On Sunday morning the issue I was dealing with was a leaky fuel filter.  For some reason I thought I had seen fuel leaking from the lip of the filter where it seals to the housing.  Its an old style filter with a bolt through the top of the housing into the filter so I first tried tightening the bolt but that made the leak worse.  Eventually I discovered a tiny hairline crack in the bottom of the filter.  Thanks to a moron at Cummins Mid-Canada (the Onan dealer in Regina) it took a long time to get a filter but on Friday I finally picked up a pair of new filters and they looked like the right ones.  However when I tried to install the new filter it turned out that, while the filter was correctly sized, the bolt hole in the centre was not the same as what I had on my engine.  Closer examination revealed that the mad Ukrainian who built this genset likely just grabbed what he had for a filter off the shelf and found a conveniently sized bolt.  The hole in the filter housing was clearly sized for a much larger bolt than what he had used so, while I had the correct filter for my engine, I couldn’t attach it.  Fortunately Rona had a fine thread 7/16 bolt in the right length to attach the filter so I got that project wrapped up and we headed out of the city.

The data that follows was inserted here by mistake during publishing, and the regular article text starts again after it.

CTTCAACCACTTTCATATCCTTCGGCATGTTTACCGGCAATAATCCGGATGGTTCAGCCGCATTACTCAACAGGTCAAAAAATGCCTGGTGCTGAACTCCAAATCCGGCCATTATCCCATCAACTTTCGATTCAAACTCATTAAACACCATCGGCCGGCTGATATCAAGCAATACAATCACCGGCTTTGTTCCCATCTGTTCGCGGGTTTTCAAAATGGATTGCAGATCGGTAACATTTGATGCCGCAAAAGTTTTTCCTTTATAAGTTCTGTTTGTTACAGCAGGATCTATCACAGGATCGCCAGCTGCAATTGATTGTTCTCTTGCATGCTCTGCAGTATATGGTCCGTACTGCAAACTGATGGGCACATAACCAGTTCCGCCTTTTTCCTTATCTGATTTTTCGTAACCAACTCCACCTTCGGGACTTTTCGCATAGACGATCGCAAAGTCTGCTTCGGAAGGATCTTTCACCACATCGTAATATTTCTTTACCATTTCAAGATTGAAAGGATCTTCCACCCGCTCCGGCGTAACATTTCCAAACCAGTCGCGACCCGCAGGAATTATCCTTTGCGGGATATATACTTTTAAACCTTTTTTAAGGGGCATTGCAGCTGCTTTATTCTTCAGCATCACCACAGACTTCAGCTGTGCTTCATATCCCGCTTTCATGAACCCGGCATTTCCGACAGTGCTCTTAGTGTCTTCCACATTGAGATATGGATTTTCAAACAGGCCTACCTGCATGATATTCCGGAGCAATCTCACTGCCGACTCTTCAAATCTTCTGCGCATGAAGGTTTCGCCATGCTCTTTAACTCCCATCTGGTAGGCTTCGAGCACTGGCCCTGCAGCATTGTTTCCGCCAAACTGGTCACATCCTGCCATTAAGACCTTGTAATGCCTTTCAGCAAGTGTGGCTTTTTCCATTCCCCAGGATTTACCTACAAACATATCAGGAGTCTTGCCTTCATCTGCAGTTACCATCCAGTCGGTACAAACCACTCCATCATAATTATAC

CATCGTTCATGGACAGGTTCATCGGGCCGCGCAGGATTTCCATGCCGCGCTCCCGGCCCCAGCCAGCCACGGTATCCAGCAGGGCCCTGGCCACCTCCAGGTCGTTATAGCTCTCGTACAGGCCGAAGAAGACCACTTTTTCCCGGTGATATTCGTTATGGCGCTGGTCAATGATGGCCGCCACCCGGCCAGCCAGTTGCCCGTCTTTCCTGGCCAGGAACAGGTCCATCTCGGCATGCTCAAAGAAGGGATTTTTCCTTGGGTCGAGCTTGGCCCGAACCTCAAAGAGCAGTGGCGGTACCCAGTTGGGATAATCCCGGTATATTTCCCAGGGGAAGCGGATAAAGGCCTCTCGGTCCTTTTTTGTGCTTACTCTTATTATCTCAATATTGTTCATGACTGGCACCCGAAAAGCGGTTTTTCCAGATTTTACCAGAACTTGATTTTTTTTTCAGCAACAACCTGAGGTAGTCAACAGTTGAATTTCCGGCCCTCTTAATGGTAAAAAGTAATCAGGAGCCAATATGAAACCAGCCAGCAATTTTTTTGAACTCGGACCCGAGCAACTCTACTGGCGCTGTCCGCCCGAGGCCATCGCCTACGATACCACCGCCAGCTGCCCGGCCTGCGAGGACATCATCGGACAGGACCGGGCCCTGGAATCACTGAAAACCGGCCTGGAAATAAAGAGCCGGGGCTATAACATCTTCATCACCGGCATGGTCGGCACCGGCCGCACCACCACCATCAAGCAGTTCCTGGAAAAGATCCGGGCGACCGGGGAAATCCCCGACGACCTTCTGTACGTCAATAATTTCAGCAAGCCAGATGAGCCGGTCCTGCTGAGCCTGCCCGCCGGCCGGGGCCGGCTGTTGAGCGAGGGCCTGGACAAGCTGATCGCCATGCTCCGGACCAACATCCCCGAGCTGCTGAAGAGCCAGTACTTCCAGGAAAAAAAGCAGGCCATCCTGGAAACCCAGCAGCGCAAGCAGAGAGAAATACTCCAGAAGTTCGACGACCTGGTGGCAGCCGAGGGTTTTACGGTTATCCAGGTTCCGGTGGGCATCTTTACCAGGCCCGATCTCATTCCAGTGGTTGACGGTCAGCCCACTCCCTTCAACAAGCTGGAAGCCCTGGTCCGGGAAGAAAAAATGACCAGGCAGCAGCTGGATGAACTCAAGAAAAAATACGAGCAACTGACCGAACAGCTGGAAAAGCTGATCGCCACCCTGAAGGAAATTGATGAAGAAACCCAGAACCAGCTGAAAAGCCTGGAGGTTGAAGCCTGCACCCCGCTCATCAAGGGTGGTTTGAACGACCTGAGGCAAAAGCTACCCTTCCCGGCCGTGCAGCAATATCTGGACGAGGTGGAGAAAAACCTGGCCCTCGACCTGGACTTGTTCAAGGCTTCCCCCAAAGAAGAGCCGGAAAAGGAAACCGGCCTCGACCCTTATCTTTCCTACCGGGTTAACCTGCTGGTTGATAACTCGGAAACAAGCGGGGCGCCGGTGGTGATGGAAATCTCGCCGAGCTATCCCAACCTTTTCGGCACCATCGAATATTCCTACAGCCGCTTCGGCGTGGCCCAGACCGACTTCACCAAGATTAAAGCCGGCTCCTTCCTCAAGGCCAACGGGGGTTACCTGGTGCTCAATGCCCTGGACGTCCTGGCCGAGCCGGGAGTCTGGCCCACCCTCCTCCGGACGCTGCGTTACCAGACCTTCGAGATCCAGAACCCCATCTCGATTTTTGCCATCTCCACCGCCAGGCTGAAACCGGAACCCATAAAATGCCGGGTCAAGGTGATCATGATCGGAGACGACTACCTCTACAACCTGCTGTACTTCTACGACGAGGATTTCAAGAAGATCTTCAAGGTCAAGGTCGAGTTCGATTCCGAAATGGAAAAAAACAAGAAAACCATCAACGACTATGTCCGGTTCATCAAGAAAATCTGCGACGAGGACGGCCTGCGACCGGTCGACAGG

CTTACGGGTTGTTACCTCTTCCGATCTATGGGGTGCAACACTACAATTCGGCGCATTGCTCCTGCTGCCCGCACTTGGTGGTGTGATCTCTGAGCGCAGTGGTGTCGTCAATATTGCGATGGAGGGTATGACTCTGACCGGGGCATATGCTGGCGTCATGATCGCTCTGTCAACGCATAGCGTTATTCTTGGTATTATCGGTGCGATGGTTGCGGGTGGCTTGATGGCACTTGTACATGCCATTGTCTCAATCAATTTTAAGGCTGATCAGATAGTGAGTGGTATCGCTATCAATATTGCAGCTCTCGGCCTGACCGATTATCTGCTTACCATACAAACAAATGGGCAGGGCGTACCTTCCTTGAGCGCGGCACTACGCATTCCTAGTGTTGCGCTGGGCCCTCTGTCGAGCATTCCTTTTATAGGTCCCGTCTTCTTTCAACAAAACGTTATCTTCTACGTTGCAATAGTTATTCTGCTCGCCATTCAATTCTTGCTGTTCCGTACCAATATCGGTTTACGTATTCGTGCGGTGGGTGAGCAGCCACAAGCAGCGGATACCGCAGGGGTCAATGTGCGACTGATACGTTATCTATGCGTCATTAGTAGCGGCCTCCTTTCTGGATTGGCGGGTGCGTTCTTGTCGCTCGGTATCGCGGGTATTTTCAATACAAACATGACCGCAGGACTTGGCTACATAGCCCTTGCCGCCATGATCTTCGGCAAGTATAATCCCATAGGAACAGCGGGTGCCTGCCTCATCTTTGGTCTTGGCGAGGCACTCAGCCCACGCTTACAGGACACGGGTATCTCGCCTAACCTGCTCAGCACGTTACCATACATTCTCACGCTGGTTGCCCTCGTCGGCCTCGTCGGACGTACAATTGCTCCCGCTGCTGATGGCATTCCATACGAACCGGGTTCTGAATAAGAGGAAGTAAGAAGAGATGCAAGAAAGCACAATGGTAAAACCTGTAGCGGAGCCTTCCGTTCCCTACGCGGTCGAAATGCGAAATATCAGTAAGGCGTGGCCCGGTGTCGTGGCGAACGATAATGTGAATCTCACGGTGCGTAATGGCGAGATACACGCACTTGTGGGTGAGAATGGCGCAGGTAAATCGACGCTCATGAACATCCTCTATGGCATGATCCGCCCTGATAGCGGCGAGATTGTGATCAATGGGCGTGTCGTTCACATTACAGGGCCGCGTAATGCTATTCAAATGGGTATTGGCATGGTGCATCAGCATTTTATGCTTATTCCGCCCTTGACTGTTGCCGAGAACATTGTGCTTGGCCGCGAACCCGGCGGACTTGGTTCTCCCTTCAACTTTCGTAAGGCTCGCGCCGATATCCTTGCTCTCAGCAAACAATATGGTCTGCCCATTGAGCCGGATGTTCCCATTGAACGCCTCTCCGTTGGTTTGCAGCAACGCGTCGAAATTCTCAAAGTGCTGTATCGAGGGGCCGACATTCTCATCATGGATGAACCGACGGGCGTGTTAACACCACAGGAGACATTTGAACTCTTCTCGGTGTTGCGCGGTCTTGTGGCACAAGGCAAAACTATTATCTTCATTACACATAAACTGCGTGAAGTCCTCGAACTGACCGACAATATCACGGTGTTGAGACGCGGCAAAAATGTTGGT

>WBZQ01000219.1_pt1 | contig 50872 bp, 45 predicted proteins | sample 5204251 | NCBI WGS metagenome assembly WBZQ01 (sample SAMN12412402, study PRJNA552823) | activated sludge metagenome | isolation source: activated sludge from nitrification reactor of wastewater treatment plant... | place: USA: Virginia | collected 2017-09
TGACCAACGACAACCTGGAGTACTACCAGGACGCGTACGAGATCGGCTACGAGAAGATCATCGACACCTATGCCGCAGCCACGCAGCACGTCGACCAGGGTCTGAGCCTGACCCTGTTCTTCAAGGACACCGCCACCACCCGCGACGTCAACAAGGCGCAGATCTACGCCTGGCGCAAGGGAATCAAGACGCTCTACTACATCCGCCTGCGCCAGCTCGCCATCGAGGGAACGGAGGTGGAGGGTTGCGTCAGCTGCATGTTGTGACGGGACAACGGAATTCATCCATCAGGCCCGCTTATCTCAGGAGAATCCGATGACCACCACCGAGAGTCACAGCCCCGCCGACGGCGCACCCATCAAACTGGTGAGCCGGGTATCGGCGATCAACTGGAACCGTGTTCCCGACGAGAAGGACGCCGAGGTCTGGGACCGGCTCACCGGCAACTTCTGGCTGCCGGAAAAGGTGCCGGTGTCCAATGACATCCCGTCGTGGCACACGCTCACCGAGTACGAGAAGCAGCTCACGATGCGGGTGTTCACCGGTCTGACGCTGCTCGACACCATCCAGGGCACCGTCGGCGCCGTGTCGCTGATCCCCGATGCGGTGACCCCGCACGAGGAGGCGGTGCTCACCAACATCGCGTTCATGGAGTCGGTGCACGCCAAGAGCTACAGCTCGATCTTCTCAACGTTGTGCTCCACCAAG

On the way out of Regina we finally found a truck wash.  They’re getting increasingly difficult to find, likely because of environmental crap around dealing with their waste water.  The back of the bus was a snotty mess from all the coolant and diesel fuel that we have leaked out over the last year but now it looks good again.  Its also now possible to work on the engine or genset without getting completely filthy.  That almost immediately became important.